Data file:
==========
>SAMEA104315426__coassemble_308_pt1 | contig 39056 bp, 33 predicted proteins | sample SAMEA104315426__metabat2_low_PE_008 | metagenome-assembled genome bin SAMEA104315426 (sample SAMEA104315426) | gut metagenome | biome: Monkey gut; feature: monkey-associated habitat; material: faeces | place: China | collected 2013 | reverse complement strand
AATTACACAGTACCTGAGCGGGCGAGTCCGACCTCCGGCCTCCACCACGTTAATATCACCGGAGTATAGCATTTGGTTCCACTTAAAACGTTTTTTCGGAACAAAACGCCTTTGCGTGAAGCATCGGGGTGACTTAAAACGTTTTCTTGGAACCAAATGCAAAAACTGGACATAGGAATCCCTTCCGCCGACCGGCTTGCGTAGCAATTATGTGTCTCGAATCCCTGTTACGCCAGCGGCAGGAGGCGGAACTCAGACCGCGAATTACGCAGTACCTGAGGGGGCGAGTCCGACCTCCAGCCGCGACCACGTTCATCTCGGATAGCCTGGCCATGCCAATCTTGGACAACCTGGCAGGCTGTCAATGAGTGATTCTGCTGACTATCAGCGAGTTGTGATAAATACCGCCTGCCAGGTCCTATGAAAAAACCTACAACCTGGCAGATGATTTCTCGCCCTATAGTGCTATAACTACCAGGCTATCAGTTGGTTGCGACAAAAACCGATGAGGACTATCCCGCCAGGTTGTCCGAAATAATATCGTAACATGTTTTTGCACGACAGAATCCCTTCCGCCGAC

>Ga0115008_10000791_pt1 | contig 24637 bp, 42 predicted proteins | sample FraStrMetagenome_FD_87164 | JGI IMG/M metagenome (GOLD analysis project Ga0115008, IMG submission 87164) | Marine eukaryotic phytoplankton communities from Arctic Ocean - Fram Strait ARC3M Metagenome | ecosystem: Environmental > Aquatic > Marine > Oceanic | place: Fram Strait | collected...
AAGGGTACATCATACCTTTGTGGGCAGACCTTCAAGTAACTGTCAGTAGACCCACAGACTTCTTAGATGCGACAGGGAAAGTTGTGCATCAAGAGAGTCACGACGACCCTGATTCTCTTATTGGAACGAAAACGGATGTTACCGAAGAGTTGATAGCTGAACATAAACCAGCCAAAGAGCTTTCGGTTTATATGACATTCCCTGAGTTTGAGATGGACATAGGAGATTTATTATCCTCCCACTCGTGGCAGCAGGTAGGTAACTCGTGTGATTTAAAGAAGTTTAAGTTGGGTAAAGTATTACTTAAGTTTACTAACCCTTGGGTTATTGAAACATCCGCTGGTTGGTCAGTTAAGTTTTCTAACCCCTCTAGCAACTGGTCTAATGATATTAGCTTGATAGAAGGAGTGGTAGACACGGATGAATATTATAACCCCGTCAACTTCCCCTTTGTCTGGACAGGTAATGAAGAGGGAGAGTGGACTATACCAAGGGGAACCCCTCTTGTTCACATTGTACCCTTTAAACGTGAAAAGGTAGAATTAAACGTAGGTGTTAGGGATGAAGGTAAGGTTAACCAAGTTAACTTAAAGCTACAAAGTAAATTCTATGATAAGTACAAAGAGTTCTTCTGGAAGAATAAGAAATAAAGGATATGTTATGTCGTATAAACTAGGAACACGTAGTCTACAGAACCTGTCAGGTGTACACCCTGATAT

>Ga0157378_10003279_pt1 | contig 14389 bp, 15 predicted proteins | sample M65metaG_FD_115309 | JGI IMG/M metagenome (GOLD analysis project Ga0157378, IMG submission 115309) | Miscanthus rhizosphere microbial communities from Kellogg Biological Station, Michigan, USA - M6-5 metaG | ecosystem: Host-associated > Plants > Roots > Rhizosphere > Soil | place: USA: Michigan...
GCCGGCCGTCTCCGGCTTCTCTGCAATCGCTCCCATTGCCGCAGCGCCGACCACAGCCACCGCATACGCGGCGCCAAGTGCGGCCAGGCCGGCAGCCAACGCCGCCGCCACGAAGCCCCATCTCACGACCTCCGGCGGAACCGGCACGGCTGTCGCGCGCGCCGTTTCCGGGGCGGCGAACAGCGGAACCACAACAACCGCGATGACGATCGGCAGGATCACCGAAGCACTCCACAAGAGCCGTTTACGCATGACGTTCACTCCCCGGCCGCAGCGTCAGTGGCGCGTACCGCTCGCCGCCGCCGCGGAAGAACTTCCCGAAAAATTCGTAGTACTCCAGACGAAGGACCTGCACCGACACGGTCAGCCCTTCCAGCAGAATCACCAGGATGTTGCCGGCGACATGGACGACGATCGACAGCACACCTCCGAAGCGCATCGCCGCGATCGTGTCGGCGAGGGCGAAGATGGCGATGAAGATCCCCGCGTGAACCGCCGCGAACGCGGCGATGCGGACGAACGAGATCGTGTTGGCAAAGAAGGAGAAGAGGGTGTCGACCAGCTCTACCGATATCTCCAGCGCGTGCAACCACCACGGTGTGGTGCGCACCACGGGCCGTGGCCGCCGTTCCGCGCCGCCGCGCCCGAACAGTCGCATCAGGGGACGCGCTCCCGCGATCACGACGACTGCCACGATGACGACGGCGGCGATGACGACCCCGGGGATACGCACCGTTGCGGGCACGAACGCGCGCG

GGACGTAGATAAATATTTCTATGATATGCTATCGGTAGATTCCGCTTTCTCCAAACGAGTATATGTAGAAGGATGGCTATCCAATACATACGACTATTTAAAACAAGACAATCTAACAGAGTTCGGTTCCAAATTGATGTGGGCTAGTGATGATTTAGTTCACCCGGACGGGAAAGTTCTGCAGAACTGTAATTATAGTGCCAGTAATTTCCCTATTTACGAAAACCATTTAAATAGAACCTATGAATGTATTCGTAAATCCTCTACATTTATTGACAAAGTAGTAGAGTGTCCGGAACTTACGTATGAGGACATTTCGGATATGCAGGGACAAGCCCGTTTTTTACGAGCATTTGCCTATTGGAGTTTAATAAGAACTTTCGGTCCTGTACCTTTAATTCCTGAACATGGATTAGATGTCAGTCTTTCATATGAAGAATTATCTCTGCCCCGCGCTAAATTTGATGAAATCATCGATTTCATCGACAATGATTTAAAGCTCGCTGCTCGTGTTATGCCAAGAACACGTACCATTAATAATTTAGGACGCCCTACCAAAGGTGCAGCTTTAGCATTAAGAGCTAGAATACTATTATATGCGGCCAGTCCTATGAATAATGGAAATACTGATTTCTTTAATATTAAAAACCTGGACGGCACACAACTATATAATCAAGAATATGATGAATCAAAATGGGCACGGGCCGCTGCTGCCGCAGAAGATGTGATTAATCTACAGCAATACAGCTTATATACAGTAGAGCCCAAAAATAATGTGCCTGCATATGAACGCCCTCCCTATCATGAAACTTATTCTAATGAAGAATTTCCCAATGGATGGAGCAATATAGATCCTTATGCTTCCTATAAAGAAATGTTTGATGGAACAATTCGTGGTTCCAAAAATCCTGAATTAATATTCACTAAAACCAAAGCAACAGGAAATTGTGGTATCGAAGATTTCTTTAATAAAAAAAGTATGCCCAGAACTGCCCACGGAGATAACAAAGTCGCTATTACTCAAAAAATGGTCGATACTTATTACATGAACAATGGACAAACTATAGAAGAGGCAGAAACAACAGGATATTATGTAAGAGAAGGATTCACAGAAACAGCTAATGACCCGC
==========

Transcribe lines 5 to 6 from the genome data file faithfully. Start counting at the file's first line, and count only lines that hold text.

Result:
>Ga0157378_10003279_pt1 | contig 14389 bp, 15 predicted proteins | sample M65metaG_FD_115309 | JGI IMG/M metagenome (GOLD analysis project Ga0157378, IMG submission 115309) | Miscanthus rhizosphere microbial communities from Kellogg Biological Station, Michigan, USA - M6-5 metaG | ecosystem: Host-associated > Plants > Roots > Rhizosphere > Soil | place: USA: Michigan...
GCCGGCCGTCTCCGGCTTCTCTGCAATCGCTCCCATTGCCGCAGCGCCGACCACAGCCACCGCATACGCGGCGCCAAGTGCGGCCAGGCCGGCAGCCAACGCCGCCGCCACGAAGCCCCATCTCACGACCTCCGGCGGAACCGGCACGGCTGTCGCGCGCGCCGTTTCCGGGGCGGCGAACAGCGGAACCACAACAACCGCGATGACGATCGGCAGGATCACCGAAGCACTCCACAAGAGCCGTTTACGCATGACGTTCACTCCCCGGCCGCAGCGTCAGTGGCGCGTACCGCTCGCCGCCGCCGCGGAAGAACTTCCCGAAAAATTCGTAGTACTCCAGACGAAGGACCTGCACCGACACGGTCAGCCCTTCCAGCAGAATCACCAGGATGTTGCCGGCGACATGGACGACGATCGACAGCACACCTCCGAAGCGCATCGCCGCGATCGTGTCGGCGAGGGCGAAGATGGCGATGAAGATCCCCGCGTGAACCGCCGCGAACGCGGCGATGCGGACGAACGAGATCGTGTTGGCAAAGAAGGAGAAGAGGGTGTCGACCAGCTCTACCGATATCTCCAGCGCGTGCAACCACCACGGTGTGGTGCGCACCACGGGCCGTGGCCGCCGTTCCGCGCCGCCGCGCCCGAACAGTCGCATCAGGGGACGCGCTCCCGCGATCACGACGACTGCCACGATGACGACGGCGGCGATGACGACCCCGGGGATACGCACCGTTGCGGGCACGAACGCGCGCG